Location: Forage and Range ResearchTitle: Do plant-soil feedbacks promote coexistence in a sagebrush steppe?
|CHUNG, Y - University Of Georgia
|Taylor, Joshua - Bret
|ADLER, PETER - Utah State University
Submitted to: Ecology
Publication Type: Peer Reviewed Journal
Publication Acceptance Date: 3/23/2023
Publication Date: 4/20/2023
Citation: Chung, Y.A., Monaco, T.A., Taylor, J.B., Adler, P.B. 2023. Do plant-soil feedbacks promote coexistence in a sagebrush steppe? Ecology. 104(7). Article e4056. https://doi.org/10.1002/ecy.4056.
Interpretive Summary: Negative plant-soil feedbacks (PSFs) promote stable coexistence among plant species. For example, prior studies showed stabilized coexistence among four dominant species in a sagebrush steppe during the recruitment stage. To follow up on this study, we tested the role of PSFs in stabilizing coexistence among these four dominant species using field experiments and bootstrapping statistics (e.g. mimicking the sampling process) to integrate the effects of treatments and soil environments on focal species across germination, survival, and first-year growth. We found that soil microbes had consistent, negative effects on the growth of all four species but positive feedbacks in germination. These results indicate that PSFs mediated by microbes may not be a common mechanism of coexistence in this plant community, yet they still could affect the relative abundances of species that may be more susceptible to pathogens.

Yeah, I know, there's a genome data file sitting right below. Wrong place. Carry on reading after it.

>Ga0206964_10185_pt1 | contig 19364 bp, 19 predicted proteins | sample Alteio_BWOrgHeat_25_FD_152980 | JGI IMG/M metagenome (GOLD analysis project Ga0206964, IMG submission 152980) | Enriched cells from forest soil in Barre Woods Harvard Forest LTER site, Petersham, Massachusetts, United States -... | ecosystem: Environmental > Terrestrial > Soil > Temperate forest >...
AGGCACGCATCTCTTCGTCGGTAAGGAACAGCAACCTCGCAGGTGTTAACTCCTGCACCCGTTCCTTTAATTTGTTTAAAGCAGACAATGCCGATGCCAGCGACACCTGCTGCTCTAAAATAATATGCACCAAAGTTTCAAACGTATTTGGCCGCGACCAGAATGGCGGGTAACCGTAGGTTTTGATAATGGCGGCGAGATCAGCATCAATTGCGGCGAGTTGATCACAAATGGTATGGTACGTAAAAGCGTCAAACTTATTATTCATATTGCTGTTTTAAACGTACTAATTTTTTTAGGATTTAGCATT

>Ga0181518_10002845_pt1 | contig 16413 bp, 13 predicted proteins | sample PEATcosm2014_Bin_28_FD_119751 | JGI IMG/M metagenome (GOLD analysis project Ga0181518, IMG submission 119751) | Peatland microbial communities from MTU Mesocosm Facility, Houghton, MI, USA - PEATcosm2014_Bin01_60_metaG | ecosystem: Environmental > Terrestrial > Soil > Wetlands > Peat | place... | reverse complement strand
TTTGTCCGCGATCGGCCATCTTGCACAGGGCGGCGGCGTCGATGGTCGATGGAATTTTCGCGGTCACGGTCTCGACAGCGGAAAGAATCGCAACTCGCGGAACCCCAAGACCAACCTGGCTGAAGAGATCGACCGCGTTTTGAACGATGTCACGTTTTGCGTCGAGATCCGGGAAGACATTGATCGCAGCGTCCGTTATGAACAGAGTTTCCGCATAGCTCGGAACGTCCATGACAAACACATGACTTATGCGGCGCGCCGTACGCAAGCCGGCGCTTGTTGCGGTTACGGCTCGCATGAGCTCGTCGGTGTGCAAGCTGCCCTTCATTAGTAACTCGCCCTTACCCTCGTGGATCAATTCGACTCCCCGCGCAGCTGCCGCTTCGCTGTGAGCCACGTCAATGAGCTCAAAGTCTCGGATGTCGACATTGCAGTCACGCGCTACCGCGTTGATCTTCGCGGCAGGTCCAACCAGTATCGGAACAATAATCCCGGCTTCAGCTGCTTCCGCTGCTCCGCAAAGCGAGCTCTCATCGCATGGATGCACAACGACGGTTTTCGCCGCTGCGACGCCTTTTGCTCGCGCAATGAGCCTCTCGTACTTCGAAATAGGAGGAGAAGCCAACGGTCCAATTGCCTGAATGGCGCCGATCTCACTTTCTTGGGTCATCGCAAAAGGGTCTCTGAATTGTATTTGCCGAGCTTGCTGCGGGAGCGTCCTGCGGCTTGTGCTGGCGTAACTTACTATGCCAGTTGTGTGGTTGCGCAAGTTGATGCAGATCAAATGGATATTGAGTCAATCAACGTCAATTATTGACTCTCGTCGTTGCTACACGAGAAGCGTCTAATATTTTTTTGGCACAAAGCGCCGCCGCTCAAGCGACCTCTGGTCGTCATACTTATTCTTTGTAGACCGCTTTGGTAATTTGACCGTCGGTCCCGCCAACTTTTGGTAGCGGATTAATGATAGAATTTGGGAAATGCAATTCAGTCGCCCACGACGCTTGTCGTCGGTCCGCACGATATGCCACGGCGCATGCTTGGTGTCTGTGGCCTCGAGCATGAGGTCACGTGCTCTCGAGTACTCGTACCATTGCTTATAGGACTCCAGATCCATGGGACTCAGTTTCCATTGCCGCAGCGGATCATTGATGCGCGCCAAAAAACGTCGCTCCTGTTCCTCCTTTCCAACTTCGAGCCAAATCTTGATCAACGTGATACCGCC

Technical Abstract: While recent studies have shown the potential for negative plant-soil feedbacks (PSFs) to promote stable coexistence, they have not quantified the stabilizing effect or their importance relative to other coexistence mechanisms. In a sagebrush steppe, previous population models fit to long-term, observational data indicated strongly stabilized coexistence among the four dominant species by interactions during the recruitment stage. We conducted a temporally and spatially replicated field experiment to test the role of PSFs in stabilizing coexistence among four dominant sagebrush steppe species in situ. We then used a bootstrap model to integrate the effects of treatments and soil environments on focal species across germination, survival, and first-year growth. We found that soil microbes had consistent, negative effects on the growth of all four species. When contrasting intra- and interspecific soil environment effects, we found positive feedbacks in germination and negative feedbacks in growth that were infrequent, but of large magnitude. Our results suggest that while microbially-mediated PSF may not be a common mechanism of coexistence in this community, it could still affect the relative abundances of species that are more susceptible to pathogens via changes in host fitness. Our work also serves as a blueprint for future investigations that aim to uncover the underlying process and test alternative mechanisms that explain patterns of interest in community ecology.